Afro-Germans: A Look Back At History
Hundreds of immigrants from the former colonies arrived at the time of the German Empire. Konrad Erben, a student from Jena, Germany, was born in Germany and holds German as her mother tongue. Despite this, many hint at the fact that he is not German just because he is black.
In actuality, Afro-Germans have lived in Germany for a long time: they were brought in to be exhibited at so-called “ethnographic shows” or to learn a trade. Mandenga Diek was the first African to receive German Citizenship in 1896. He was a successful trader who campaigned for civilians’ rights with the “African Relief Society”- thus marking the beginning of the black community in Germany.
During the Nazi period, Afro-Germans were used in propaganda films such as “Quax in Africa”, alongside Heinz Rühmann. Unfortunately, those same people were then forcibly sterilized and sent to concentration camps. After World War II, black American soldiers had relationships with German women which resulted in children that were either given up for adoption in the US or condemned to racial marginalization in everyday life.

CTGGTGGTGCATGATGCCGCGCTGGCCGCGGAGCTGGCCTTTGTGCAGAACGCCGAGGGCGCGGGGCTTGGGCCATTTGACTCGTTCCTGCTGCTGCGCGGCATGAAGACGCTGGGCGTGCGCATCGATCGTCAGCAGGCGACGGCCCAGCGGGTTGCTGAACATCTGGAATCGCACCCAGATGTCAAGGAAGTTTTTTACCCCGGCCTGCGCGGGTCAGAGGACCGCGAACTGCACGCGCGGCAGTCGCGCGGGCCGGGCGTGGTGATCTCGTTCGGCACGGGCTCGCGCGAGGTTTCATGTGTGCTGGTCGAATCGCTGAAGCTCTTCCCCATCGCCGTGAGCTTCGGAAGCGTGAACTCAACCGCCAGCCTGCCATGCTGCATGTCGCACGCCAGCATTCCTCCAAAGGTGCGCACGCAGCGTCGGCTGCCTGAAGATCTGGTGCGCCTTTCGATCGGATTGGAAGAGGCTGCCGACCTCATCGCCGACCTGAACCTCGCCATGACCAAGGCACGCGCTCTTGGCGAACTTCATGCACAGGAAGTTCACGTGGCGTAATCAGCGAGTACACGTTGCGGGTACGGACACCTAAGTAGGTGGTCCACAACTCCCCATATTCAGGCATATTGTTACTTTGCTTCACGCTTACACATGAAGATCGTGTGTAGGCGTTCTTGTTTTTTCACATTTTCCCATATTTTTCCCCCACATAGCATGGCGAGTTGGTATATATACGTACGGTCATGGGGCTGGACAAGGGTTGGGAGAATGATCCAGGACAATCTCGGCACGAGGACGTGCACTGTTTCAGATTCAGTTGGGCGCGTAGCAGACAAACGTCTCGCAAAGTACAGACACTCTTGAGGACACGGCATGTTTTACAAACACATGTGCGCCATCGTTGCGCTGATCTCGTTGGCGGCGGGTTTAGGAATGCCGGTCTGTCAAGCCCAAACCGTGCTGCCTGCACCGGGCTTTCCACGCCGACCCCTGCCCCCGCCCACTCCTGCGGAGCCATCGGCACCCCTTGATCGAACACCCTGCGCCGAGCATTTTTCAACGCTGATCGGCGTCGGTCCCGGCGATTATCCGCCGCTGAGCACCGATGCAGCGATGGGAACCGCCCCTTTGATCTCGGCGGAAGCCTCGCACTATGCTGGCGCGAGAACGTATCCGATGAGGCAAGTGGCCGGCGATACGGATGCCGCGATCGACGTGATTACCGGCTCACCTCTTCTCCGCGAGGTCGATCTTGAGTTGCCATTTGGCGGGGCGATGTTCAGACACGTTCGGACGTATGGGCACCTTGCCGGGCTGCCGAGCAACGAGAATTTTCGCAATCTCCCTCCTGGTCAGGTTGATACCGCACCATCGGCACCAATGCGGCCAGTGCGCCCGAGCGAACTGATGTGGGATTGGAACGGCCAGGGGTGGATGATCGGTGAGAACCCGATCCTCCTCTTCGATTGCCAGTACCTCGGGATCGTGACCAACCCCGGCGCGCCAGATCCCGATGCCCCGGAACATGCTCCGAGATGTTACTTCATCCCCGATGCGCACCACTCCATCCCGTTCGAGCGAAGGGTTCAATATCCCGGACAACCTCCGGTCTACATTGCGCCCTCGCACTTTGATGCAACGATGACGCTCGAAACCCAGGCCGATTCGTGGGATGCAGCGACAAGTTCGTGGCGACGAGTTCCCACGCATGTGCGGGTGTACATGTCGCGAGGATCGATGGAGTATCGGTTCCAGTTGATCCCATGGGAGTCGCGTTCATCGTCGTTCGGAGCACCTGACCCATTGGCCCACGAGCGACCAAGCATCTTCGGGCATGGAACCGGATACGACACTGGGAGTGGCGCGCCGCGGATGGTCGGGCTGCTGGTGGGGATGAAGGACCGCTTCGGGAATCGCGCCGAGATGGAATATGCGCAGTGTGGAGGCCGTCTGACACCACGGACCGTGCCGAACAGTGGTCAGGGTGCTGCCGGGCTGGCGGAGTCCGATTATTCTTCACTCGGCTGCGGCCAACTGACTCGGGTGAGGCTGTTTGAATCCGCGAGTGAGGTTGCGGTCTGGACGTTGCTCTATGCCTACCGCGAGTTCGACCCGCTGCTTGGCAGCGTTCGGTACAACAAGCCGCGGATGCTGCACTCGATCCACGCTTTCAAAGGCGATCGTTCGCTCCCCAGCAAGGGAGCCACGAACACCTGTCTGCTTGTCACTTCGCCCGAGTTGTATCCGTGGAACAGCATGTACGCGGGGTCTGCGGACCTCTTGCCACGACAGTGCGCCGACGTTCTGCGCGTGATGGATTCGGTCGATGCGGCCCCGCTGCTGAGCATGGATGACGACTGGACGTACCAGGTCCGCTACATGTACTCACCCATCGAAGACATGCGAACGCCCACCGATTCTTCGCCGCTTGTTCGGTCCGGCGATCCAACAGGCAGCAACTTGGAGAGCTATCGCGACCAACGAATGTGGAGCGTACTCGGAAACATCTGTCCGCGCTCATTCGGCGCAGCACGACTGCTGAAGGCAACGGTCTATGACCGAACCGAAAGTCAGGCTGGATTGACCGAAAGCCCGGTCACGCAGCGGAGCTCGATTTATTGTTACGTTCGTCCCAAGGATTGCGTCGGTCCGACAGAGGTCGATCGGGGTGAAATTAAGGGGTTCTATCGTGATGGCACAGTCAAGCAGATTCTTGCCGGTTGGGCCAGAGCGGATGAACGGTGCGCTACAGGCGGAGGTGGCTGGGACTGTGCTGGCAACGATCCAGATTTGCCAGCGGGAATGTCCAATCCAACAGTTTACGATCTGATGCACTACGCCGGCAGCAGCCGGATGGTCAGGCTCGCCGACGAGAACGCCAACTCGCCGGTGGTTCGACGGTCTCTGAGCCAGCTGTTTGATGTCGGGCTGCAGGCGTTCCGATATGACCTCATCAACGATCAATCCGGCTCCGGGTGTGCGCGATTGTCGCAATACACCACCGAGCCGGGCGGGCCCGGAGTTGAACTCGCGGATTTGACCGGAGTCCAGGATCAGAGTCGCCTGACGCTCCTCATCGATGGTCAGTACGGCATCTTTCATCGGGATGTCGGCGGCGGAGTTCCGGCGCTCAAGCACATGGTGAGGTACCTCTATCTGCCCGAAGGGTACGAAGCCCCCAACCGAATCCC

Erwin Kostedde, a former footballer for the national team talks about it in a documentary. Gabriela Willbold was the first black girl to enter a school in Cottbus. She took the anti-racist discourse of the GDR to its full extent, not tolerating any type of discrimination.
The documentary “Black and German” follows the stories of women and men of four generations and how they faced racism, survival and empowerment. The documentary will be broadcast on the 8th of February, 2021 at the 21:15 UTC; on the 9th of February, 2021 at 02:15 UTC and 07:15 UTC; 11th of February at 05:15 UTC, 13:15 UTC and 17:15 UTC; and on the 12th of February at 10:15 UTC and 13th of February at 19:15 UTC.